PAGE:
1. Make the Offense One-Dimensional. As previously discussed, the biggest difference in tonight's matchup and the one that yielded two end zone-averse, WWI-style slug feasts in 2011 is Alabama's passing game: All of a sudden, A.J. McCarron is the most efficient passer in the country and has four legitimate deep threats at his disposal. By the same token, though, LSU is second nationally in pass efficiency D and has been ruthlessly consistent when it comes to curbing big plays. (No one has completed a pass longer than 30 yards on the Tigers since the season opener against North Texas.) If McCarron can't make anything happen downfield – or doesn't have time – LSU's is probably the only defense in the country that welcomes the opportunity to take on Bama's ground game.
On the same note…
2. Hit A.J. McCarron. It can be done: Michigan, Missouri, Tennessee and Mississippi State have all recorded multiple sacks against Alabama, and Western Kentucky (!) got to McCarron six times back in September – three times by Quanterus Smith alone – which predictably didn't sit very well with Nick Saban. LSU has a pair of future first-rounders bookending the defensive line, Sam Montgomery and Barkevious Mingo, and 16 sacks in its first four SEC games. It has a dozen takeaways in those games, too, which is not a coincidence.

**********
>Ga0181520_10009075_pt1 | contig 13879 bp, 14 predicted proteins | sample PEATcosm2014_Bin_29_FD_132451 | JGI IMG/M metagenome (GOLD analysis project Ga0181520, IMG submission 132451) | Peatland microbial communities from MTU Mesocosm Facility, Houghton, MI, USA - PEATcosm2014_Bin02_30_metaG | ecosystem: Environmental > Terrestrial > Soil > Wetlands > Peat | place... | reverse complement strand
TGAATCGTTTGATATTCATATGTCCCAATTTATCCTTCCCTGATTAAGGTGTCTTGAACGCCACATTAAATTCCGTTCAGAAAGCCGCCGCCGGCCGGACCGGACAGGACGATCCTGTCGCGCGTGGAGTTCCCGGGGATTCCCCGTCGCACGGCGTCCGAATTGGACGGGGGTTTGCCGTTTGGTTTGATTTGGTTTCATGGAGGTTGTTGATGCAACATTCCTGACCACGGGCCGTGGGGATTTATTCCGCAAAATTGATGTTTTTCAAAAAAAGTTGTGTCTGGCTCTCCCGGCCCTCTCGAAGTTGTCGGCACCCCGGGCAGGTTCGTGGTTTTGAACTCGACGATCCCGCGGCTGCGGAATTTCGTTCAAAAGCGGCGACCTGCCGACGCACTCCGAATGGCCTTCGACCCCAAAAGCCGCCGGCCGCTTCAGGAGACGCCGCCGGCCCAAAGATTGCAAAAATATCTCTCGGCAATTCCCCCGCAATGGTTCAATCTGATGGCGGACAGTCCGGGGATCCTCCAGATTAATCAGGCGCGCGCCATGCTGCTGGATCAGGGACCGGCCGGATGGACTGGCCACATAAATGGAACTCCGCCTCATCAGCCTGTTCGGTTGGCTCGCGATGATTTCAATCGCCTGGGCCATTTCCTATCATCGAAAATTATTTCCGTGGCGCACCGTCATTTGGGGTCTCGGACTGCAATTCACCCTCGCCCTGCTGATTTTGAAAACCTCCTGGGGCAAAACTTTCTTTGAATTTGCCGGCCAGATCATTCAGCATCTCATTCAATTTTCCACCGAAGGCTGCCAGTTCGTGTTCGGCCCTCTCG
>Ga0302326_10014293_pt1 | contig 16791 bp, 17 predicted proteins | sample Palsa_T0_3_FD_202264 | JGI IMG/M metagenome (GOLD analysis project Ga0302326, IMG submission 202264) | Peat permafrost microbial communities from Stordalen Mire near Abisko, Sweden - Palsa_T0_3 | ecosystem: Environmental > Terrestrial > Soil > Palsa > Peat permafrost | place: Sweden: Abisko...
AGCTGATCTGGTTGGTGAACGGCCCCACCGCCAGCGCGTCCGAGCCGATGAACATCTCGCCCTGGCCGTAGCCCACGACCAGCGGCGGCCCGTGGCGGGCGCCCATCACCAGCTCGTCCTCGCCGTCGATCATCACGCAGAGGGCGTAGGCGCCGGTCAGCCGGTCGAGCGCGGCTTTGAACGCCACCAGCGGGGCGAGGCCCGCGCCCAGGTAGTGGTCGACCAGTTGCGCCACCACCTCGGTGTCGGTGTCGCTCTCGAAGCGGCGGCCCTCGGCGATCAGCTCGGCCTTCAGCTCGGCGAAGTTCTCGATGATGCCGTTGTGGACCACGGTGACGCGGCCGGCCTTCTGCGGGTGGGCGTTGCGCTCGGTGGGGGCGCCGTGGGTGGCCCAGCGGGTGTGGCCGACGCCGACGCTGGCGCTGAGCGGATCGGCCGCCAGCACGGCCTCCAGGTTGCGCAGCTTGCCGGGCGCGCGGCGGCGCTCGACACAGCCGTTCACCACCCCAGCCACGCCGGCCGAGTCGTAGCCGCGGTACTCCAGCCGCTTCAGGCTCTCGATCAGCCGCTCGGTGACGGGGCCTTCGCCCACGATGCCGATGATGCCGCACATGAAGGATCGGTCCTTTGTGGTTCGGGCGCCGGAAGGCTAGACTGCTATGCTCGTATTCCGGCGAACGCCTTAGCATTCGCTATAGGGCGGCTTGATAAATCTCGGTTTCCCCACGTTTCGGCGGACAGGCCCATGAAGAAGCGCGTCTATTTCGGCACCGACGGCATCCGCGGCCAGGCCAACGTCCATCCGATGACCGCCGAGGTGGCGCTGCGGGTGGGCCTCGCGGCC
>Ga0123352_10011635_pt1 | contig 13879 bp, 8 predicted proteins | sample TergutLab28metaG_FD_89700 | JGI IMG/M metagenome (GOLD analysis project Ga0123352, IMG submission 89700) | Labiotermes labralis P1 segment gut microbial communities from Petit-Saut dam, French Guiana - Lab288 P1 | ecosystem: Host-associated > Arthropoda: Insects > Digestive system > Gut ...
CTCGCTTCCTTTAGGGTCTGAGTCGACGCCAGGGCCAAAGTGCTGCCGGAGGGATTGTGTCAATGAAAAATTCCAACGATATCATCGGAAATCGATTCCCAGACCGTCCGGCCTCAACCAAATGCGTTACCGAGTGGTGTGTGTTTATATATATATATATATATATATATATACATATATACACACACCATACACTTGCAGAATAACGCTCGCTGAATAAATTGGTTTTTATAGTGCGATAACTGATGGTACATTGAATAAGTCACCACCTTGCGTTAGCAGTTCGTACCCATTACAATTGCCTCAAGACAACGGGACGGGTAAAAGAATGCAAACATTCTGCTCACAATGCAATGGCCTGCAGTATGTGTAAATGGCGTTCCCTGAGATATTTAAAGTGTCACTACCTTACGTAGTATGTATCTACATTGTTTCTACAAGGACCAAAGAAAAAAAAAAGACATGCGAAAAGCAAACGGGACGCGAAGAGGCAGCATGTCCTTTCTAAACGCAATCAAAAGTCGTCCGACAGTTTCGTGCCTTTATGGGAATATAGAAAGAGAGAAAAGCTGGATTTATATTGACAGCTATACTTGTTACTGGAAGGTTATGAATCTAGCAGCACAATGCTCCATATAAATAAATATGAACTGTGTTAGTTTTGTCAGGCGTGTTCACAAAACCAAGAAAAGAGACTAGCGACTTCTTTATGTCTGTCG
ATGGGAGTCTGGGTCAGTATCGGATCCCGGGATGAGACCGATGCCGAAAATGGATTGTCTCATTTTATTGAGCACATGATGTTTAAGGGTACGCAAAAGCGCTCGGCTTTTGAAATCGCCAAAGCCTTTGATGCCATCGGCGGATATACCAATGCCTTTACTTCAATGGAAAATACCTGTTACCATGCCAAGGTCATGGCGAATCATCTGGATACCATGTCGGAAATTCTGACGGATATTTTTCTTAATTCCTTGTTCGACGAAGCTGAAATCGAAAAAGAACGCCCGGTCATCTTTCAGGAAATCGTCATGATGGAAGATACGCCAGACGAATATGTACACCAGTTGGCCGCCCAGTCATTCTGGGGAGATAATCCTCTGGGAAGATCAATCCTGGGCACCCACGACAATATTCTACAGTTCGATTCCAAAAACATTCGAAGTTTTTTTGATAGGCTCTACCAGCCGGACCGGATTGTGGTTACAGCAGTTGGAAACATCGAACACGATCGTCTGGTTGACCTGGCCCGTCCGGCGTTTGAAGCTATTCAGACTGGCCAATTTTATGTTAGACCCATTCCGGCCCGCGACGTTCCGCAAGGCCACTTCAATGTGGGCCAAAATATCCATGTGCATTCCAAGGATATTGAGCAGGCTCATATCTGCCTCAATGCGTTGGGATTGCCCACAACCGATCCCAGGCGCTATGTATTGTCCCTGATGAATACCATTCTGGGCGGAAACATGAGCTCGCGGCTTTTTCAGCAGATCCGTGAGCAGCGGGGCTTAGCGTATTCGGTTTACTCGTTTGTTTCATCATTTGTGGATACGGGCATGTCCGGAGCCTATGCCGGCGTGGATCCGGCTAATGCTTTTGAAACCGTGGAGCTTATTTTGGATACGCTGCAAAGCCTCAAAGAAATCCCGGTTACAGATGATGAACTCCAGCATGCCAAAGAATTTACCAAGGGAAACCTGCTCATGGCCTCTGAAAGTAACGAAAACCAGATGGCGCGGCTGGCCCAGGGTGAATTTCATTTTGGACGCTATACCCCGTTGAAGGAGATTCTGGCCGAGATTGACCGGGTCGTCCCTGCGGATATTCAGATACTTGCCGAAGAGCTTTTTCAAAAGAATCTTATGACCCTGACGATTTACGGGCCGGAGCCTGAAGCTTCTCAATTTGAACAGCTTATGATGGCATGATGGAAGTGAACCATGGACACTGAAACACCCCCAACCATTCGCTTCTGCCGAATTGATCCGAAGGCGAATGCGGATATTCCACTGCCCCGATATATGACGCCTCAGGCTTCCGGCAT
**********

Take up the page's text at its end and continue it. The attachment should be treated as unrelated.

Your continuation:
3. Take Your Shots. Obviously, no one expects Zach Mettenberger to put together sustained drives against Alabama's defense; he could barely get LSU on the board against Auburn. In general, his job description is to sit on the ball until it hatches. But the kid does still have an arm, and we have seen Alabama's otherwise oppressive secondary give up a couple of stray bombs to Michigan and Tennessee. If points are scarce as everyone expects, hitting that one big play on offense is the equivalent of winning Ohio in the election. <------topical
4. Special Teams Special Teams Special Teams. The kicking game was LSU's only obvious advantage in last year's 9-6 win in Tuscaloosa, thanks both to the Tigers' ability to flip the field – Brad Wing's 73-yard punt out of his own end zone was a decisive play in the fourth quarter – and the plague of missed field goals that cost Alabama the game. They're not going to get that lucky again, but in lieu of reliable gains on offense, a blocked punt or big play in the return game (hello, Odell Beckham Jr.) will do just as well.
Also: Where Les Miles is involved, an insane fake on a punt or field goal is always on the table. And it's probably going to work, too.
5. Remember: Punting Is Winning. If all else fails (and it will, repeatedly), kick the damn ball, play defense and wait for the other side make the big, fatal mistake. A punt is better than a turnover, especially with a guy like Wing who can launch bombs from anywhere on the field. If you're in a trench war, fight a trench war and count the casualties when it's over. But for god's sake, don't do anything that's going to leave the defense exposed in No Man's Land.